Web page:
Owners Equity: Anything that is left over, once liabilities have been paid for from assets. If your equity is high, it means that your assets outweigh your liabilities, if your equity is negative, you’re losing money, and your business isn’t making enough money to carry the level of debt it’s carrying.

    The basic accounting equation for a balance sheet is: Assets = Liabilities + Owner’s Equity

    Ageing receivables and payables.

    If you sell products or services, you’ll need to keep a track of the ageing of receivables and payables. Ageing is usually broken up into four categories: 0 – 30 days, 31 – 60 days, 61 – 90 days and 91+ days.

    When you issue an invoice to a client or customer, the longer the invoice goes unpaid, the higher the likelihood that you may not get paid at all. It’s important to monitor invoice payments, so you can chase up a client if the invoice becomes overdue. A debt is said to ‘go bad’ when the client doesn’t pay or can’t pay, which may mean you need to write it off as a bad debt. Not getting paid is certainly not good for your business!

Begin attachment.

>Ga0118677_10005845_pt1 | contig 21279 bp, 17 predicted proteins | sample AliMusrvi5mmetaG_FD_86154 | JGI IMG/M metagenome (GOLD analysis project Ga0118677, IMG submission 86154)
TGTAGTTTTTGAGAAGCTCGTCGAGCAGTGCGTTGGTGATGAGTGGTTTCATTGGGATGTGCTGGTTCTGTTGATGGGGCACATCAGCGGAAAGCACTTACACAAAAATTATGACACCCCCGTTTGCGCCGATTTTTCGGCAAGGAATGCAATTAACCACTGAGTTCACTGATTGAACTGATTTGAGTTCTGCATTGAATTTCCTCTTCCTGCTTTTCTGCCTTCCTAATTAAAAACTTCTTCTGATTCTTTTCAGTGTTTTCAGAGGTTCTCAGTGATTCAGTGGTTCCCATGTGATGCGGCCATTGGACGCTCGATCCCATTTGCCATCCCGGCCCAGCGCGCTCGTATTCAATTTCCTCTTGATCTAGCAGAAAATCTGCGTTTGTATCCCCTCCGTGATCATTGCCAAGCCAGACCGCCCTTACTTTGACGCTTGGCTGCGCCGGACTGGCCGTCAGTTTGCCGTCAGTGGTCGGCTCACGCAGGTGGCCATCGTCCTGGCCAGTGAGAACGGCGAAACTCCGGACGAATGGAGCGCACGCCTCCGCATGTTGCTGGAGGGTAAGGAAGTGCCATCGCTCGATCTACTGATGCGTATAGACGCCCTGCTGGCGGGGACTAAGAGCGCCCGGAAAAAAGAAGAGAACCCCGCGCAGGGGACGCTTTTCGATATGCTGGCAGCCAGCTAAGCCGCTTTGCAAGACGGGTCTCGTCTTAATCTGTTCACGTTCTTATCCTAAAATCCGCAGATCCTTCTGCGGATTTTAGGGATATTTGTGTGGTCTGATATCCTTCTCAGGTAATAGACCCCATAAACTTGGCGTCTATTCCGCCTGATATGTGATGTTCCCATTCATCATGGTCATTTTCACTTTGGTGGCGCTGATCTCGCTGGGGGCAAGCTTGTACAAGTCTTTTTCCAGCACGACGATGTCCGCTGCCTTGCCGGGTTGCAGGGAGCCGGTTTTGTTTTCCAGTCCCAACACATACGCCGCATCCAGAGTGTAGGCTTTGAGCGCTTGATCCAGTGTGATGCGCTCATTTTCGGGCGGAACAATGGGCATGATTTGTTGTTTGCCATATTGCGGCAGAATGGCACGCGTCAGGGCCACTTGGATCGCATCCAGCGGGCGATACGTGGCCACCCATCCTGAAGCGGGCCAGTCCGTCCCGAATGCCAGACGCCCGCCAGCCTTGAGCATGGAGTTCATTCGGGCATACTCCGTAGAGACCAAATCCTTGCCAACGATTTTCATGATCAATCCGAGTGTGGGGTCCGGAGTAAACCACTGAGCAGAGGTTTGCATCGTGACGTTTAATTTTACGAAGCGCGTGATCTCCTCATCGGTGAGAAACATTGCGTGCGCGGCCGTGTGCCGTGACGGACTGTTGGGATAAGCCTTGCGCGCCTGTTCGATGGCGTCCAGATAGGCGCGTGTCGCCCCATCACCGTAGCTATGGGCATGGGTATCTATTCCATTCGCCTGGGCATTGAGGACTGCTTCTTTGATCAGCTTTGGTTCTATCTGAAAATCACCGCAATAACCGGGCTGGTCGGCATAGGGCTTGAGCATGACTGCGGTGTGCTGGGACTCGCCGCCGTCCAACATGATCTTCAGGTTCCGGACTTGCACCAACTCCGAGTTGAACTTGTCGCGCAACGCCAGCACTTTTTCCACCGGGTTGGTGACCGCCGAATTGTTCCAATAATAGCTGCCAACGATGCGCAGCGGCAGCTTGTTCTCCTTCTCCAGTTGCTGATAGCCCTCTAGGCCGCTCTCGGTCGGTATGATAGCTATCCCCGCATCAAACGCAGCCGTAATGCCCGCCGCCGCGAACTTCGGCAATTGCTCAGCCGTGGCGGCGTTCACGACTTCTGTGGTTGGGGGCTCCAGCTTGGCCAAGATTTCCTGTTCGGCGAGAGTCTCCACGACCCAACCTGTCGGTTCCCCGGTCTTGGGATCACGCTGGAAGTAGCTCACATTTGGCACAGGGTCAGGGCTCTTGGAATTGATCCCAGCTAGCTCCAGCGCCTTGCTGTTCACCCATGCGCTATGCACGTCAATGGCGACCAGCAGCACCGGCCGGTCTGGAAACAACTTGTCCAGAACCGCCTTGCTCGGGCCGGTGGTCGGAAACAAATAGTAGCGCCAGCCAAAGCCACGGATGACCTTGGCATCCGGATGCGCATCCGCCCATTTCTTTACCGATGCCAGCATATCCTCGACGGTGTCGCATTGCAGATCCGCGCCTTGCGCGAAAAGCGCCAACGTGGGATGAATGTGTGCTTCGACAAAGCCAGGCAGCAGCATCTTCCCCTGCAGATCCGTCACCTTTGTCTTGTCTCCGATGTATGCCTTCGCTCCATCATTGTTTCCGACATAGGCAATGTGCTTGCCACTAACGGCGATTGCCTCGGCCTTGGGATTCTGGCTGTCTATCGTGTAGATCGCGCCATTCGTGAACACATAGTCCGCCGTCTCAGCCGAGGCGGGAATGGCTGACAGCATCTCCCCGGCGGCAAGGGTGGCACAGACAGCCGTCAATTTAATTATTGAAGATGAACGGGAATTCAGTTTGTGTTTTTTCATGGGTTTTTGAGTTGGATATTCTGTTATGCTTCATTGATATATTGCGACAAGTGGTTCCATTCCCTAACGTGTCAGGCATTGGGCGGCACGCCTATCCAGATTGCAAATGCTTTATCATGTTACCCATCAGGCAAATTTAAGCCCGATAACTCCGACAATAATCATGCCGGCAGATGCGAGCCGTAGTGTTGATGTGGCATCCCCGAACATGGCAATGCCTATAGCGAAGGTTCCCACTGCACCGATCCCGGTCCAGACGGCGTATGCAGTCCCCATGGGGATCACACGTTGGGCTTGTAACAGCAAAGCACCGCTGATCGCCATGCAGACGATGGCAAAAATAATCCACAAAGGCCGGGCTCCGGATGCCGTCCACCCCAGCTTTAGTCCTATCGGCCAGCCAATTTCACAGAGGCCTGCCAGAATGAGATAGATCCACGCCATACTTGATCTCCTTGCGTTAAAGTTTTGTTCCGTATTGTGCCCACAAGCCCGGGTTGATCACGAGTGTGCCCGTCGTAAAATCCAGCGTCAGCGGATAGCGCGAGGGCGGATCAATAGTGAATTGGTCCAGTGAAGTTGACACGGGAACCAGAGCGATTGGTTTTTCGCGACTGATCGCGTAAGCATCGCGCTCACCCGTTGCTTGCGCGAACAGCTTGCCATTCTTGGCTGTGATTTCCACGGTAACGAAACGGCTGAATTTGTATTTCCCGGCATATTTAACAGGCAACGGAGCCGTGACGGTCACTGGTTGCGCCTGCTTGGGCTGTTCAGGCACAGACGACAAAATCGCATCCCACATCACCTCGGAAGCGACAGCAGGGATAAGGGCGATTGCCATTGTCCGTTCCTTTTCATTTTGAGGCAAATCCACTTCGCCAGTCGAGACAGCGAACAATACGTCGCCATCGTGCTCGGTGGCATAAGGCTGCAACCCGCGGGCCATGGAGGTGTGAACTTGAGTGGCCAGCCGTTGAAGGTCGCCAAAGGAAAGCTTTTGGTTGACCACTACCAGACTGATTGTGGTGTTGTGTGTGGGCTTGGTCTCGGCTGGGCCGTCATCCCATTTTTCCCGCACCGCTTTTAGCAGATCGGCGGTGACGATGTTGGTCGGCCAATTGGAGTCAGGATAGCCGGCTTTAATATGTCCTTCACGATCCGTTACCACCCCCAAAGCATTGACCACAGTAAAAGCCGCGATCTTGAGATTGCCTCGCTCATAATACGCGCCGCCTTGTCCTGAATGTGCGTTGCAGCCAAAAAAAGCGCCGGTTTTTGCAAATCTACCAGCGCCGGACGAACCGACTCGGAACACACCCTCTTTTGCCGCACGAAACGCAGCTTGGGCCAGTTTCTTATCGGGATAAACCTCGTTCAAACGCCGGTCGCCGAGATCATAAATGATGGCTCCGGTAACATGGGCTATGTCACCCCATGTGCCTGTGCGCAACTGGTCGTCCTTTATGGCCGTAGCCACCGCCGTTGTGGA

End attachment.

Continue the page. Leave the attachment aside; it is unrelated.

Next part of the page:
Other useful accounting tips

    Set up a dedicated bank account

    It’s a good idea to set up a dedicated bank account for your business. Therefore, whenever you update your financial information, you don’t need to wade through all the transactions to pick out the ones that are personal and which ones are business-related transactions.

    Let technology help your keep track of your data

    There are lots of techonology options to help you manage the data your business sales generate, so you can turn it into information that’s accurate, relevant and timely for decision-making. If you’re just starting out or your revenue and expenses are quite straight forward, you could use something as simple as an Excel document to keep track of everything. Otherwise, cloud-based accounting software such as MYOB, Xero or Waveapps offer a host of benefits – though some might incur a monthly fee (but most have a free trial period so you can see if the investment works for your business needs).

    Make accounting part of your weekly or monthly routine